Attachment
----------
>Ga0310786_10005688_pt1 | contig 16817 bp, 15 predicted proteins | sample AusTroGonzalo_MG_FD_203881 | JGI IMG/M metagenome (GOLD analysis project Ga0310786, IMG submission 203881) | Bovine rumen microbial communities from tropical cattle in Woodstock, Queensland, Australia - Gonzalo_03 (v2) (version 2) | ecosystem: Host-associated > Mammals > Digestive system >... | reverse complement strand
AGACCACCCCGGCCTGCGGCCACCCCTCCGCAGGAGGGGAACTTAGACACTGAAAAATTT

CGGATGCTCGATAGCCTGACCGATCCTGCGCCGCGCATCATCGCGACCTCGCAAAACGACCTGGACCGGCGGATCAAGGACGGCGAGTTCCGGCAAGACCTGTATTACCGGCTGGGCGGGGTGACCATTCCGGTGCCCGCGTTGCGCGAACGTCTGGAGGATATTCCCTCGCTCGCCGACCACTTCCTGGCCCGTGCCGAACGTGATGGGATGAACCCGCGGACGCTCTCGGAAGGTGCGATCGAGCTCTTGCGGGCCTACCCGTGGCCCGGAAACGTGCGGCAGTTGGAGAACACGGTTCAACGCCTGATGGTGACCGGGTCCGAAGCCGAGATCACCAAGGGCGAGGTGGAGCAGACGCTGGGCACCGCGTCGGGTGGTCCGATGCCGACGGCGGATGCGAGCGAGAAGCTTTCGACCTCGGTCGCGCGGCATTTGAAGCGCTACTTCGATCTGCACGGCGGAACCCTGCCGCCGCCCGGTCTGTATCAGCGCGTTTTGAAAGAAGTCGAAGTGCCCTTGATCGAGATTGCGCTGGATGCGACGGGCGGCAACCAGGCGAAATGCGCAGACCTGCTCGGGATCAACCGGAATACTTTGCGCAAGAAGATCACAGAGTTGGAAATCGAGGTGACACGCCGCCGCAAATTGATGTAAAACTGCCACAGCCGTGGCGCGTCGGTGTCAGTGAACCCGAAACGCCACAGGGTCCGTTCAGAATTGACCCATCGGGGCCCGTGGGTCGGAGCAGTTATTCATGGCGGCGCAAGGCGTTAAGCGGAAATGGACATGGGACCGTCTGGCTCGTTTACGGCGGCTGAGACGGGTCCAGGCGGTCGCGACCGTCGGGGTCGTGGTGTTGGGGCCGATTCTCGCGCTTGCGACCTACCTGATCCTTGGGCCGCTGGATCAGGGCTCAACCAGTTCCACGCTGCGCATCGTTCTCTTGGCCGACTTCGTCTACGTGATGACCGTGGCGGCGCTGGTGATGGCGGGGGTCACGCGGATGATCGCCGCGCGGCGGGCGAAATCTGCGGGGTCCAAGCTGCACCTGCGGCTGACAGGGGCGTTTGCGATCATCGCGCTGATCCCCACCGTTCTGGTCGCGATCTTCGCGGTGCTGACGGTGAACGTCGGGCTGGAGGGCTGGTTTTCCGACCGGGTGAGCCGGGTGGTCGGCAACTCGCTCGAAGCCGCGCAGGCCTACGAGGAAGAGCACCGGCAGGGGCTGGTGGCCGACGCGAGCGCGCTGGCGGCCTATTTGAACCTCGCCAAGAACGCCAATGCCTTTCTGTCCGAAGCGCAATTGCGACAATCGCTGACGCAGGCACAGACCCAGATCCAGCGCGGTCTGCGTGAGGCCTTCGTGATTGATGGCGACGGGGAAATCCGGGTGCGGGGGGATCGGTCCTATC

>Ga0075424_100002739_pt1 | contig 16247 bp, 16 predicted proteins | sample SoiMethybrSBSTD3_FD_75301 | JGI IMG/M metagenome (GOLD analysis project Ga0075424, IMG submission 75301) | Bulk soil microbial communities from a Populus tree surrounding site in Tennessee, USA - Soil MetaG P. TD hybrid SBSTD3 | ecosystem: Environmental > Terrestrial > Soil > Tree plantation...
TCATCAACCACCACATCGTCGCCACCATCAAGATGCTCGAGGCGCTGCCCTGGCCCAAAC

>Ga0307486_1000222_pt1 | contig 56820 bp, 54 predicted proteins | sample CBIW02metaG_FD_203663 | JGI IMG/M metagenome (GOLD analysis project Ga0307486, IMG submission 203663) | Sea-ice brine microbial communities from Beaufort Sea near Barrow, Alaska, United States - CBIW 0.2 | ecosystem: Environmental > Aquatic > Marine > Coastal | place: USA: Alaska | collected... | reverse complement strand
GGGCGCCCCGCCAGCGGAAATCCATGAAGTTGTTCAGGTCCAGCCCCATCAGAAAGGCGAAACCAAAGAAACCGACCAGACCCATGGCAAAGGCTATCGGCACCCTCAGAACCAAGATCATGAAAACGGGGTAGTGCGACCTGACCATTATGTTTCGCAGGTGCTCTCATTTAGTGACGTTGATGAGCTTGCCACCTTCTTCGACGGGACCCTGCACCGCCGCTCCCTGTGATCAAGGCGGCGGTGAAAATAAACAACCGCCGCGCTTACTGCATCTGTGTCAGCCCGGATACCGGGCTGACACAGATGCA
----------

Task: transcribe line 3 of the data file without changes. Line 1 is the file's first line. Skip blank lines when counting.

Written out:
CGGATGCTCGATAGCCTGACCGATCCTGCGCCGCGCATCATCGCGACCTCGCAAAACGACCTGGACCGGCGGATCAAGGACGGCGAGTTCCGGCAAGACCTGTATTACCGGCTGGGCGGGGTGACCATTCCGGTGCCCGCGTTGCGCGAACGTCTGGAGGATATTCCCTCGCTCGCCGACCACTTCCTGGCCCGTGCCGAACGTGATGGGATGAACCCGCGGACGCTCTCGGAAGGTGCGATCGAGCTCTTGCGGGCCTACCCGTGGCCCGGAAACGTGCGGCAGTTGGAGAACACGGTTCAACGCCTGATGGTGACCGGGTCCGAAGCCGAGATCACCAAGGGCGAGGTGGAGCAGACGCTGGGCACCGCGTCGGGTGGTCCGATGCCGACGGCGGATGCGAGCGAGAAGCTTTCGACCTCGGTCGCGCGGCATTTGAAGCGCTACTTCGATCTGCACGGCGGAACCCTGCCGCCGCCCGGTCTGTATCAGCGCGTTTTGAAAGAAGTCGAAGTGCCCTTGATCGAGATTGCGCTGGATGCGACGGGCGGCAACCAGGCGAAATGCGCAGACCTGCTCGGGATCAACCGGAATACTTTGCGCAAGAAGATCACAGAGTTGGAAATCGAGGTGACACGCCGCCGCAAATTGATGTAAAACTGCCACAGCCGTGGCGCGTCGGTGTCAGTGAACCCGAAACGCCACAGGGTCCGTTCAGAATTGACCCATCGGGGCCCGTGGGTCGGAGCAGTTATTCATGGCGGCGCAAGGCGTTAAGCGGAAATGGACATGGGACCGTCTGGCTCGTTTACGGCGGCTGAGACGGGTCCAGGCGGTCGCGACCGTCGGGGTCGTGGTGTTGGGGCCGATTCTCGCGCTTGCGACCTACCTGATCCTTGGGCCGCTGGATCAGGGCTCAACCAGTTCCACGCTGCGCATCGTTCTCTTGGCCGACTTCGTCTACGTGATGACCGTGGCGGCGCTGGTGATGGCGGGGGTCACGCGGATGATCGCCGCGCGGCGGGCGAAATCTGCGGGGTCCAAGCTGCACCTGCGGCTGACAGGGGCGTTTGCGATCATCGCGCTGATCCCCACCGTTCTGGTCGCGATCTTCGCGGTGCTGACGGTGAACGTCGGGCTGGAGGGCTGGTTTTCCGACCGGGTGAGCCGGGTGGTCGGCAACTCGCTCGAAGCCGCGCAGGCCTACGAGGAAGAGCACCGGCAGGGGCTGGTGGCCGACGCGAGCGCGCTGGCGGCCTATTTGAACCTCGCCAAGAACGCCAATGCCTTTCTGTCCGAAGCGCAATTGCGACAATCGCTGACGCAGGCACAGACCCAGATCCAGCGCGGTCTGCGTGAGGCCTTCGTGATTGATGGCGACGGGGAAATCCGGGTGCGGGGGGATCGGTCCTATC